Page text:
The term philophobia is defined as the fear of love. Find out what it manifests itself and what life is like for the person affected by it. Why are people panically afraid of falling in love?
What is philophobia?
Philophobia is a word derived from the Greek combination of “philos” meaning “loved” and “phobos”, meaning fear. It is the fear of falling in love and being in a relationship with another person. A persistent, unfounded and chronic fear of loving and being close to another person. Philophobia is a mental disorder from the circle of specific phobias, which negatively affects the life of the affected person.
Where does this phenomenon come from?
Why are people afraid of love? This problem is incomprehensible to outsiders and sometimes even to specialists. The causes of philophobia are still not fully known.
It is believed that philophobia may arise as a result of the fact that a person has had to deal with emotional turmoil about love in the past. It can be related to difficult and unpleasant events, such as the unhappy marital life of one’s parents, one’s own hard breakup, a devastating divorce, or the death of a beloved partner.
People who have experienced such traumatic events may be discouraged from entering another emotional relationship. When this condition persists and becomes increasingly severe, preventing normal functioning, one can speak of philophobia.
How does philophobia manifest itself?
People affected by philophobia may experience a number of unpleasant symptoms. They reflexively suppress strong feelings, want to maintain self-control and control their emotions at all costs. They avoid being in places where couples can be found, derive satisfaction from being alone and isolating themselves. In addition, at the thought of a permanent relationship, moving in together or getting married, they feel intense stress and anxiety.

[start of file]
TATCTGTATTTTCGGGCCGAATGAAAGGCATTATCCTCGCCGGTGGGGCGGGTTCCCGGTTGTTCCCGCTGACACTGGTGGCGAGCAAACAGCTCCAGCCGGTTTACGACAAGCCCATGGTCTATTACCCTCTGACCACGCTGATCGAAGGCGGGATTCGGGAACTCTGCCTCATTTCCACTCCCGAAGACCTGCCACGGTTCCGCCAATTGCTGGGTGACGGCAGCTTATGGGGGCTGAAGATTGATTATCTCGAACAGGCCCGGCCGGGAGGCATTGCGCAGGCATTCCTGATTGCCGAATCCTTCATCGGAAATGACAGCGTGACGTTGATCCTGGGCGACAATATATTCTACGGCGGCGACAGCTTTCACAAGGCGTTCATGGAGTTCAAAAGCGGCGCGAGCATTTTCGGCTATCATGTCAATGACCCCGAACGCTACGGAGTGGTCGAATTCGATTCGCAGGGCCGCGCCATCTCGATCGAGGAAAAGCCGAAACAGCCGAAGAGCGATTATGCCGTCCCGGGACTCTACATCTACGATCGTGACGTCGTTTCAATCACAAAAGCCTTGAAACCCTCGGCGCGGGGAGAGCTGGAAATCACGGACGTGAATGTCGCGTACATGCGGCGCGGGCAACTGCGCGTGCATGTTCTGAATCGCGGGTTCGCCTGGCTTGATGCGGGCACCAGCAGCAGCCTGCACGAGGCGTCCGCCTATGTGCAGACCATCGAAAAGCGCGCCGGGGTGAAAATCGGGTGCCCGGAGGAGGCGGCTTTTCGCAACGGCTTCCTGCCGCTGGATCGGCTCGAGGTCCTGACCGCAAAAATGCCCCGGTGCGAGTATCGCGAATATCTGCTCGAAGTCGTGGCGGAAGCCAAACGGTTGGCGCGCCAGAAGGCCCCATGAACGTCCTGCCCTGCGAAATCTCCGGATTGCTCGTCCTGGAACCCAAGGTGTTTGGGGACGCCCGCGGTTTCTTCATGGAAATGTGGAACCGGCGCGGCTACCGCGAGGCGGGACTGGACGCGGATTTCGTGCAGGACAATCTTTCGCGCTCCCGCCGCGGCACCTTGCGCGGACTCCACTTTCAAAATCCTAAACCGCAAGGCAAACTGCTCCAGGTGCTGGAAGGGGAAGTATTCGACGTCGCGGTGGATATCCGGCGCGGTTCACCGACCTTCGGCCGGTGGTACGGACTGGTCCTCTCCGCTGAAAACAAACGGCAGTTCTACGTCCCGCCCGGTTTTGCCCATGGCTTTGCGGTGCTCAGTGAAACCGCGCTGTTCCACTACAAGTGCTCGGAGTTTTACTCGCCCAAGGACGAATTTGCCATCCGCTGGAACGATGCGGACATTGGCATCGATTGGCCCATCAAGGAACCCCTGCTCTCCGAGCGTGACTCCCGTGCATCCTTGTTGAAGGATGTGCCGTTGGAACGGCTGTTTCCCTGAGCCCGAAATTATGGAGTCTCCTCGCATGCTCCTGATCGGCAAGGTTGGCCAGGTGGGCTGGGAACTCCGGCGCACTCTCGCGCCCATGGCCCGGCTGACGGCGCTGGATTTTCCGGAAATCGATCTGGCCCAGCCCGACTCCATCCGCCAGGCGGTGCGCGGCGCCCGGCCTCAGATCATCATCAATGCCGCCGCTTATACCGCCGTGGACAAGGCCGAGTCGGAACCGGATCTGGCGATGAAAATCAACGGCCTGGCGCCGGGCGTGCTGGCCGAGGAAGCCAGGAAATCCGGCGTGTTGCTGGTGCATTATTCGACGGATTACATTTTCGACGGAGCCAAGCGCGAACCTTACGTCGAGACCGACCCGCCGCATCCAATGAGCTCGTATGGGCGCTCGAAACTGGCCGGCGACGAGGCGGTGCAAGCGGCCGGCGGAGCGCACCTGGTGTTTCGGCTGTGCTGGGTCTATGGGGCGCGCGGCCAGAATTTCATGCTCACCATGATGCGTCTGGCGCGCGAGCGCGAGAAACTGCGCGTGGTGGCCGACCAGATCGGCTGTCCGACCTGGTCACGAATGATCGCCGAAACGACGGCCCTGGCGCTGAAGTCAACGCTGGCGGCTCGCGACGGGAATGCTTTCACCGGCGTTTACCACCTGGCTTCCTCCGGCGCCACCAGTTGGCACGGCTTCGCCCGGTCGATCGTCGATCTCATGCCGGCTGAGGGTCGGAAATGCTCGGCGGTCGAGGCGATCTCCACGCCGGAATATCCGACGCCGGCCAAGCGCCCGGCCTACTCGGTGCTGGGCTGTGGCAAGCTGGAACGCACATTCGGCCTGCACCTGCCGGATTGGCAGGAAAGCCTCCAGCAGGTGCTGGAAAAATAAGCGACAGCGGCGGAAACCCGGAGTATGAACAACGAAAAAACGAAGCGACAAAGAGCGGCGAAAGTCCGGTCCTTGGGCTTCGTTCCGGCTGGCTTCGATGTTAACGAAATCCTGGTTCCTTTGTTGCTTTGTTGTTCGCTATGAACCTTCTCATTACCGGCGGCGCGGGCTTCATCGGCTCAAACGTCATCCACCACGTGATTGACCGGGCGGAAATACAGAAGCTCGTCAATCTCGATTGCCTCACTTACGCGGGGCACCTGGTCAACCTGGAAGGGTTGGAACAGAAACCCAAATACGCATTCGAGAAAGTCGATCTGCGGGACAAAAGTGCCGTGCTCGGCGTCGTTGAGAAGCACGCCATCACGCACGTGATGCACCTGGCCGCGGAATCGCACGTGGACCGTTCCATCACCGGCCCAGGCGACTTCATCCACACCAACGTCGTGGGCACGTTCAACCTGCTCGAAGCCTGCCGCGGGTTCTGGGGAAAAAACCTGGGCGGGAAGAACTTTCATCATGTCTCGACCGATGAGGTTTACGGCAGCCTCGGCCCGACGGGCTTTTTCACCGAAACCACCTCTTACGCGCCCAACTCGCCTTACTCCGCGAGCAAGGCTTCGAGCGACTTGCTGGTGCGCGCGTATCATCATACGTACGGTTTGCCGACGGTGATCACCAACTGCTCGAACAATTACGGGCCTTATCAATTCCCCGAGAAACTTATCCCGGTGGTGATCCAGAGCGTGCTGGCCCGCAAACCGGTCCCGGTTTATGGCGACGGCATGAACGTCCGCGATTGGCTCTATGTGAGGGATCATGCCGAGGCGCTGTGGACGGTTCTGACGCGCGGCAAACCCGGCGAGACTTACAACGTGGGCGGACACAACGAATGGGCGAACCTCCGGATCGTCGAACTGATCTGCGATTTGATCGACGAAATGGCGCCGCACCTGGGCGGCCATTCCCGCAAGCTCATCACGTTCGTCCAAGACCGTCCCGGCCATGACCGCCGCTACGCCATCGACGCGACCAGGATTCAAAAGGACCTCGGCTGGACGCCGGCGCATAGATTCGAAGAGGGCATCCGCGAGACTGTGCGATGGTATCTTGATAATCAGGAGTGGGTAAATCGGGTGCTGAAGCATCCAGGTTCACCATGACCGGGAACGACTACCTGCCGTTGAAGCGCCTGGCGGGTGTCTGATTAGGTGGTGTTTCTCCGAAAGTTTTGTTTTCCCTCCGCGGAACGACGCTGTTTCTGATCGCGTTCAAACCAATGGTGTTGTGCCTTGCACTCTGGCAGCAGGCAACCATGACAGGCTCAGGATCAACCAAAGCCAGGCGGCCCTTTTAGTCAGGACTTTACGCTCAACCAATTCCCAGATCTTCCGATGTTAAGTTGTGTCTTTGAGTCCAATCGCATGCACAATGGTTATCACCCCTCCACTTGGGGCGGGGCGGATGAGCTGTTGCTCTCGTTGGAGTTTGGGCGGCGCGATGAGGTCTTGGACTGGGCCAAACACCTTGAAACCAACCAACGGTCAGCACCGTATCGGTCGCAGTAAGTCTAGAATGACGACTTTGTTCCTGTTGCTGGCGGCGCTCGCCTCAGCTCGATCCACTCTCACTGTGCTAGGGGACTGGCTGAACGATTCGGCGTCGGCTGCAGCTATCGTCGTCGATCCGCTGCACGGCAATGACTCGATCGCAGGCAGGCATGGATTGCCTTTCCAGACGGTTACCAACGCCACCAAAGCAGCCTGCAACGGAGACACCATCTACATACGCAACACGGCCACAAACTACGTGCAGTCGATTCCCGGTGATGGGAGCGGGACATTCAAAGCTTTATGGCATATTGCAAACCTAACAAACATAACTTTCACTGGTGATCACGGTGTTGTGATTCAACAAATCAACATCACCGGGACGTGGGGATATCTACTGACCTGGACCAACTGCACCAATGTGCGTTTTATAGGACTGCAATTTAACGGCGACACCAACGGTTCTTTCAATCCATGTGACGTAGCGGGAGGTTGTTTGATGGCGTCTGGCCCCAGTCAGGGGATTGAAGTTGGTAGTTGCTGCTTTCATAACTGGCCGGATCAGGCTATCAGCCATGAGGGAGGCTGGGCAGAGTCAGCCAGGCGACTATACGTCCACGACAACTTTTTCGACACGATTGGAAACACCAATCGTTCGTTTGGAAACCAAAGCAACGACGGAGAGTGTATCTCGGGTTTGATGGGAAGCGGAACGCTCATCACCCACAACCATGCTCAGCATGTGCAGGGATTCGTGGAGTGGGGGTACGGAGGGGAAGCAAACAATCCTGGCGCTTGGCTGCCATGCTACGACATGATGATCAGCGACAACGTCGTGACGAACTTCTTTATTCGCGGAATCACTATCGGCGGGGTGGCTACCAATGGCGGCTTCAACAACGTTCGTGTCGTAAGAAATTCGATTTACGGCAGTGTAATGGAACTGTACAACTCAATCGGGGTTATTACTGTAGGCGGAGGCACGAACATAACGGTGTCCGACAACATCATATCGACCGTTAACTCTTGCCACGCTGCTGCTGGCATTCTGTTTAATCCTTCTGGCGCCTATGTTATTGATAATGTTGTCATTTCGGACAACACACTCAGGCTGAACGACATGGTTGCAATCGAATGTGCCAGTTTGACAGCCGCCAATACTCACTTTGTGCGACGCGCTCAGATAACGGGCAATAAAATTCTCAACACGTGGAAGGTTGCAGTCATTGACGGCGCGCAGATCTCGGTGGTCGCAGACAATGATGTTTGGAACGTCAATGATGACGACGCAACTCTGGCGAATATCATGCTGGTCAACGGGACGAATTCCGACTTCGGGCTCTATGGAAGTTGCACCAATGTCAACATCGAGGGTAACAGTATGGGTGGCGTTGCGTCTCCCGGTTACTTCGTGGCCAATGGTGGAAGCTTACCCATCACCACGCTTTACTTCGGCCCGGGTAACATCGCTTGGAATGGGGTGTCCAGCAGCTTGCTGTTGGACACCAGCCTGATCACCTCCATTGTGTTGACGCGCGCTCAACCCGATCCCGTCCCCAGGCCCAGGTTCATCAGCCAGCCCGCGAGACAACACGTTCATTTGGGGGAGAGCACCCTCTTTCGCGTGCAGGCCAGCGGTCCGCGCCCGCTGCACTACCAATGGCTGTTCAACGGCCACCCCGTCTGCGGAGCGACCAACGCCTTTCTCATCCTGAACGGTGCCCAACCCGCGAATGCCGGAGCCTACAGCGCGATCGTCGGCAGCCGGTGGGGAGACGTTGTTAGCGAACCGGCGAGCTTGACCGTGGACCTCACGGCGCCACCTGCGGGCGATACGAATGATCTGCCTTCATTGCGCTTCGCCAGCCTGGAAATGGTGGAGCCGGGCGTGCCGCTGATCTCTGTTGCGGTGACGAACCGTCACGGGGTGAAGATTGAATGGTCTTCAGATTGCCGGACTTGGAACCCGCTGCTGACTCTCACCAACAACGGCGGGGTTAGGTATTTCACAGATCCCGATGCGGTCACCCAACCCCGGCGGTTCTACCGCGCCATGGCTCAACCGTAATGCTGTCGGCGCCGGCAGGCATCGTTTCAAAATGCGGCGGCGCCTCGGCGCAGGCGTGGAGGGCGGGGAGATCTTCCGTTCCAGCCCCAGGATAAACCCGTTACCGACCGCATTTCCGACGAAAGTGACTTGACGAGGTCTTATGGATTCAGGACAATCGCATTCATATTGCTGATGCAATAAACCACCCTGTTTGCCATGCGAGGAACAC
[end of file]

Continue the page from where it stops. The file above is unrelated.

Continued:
In addition to psychological concerns, philophobia is also associated with physical symptoms. With this disorder, there may be excessive sweating, dizziness, darkness in front of the eyes, fainting, irregular heartbeat, shortness of breath, nausea, sleep problems, constant feelings of anxiety and restlessness. Above all, philophobia can condemn the person affected to a life of loneliness….
How to fight philophobia?
A person who suspects philophobia in himself, begins to fall into long-term isolation and loneliness, panicky fear of relationships and love, should seek psychiatric help. Only therapy combined with pharmacotherapy can help. The worst thing that can be done is to ignore and repress the problem.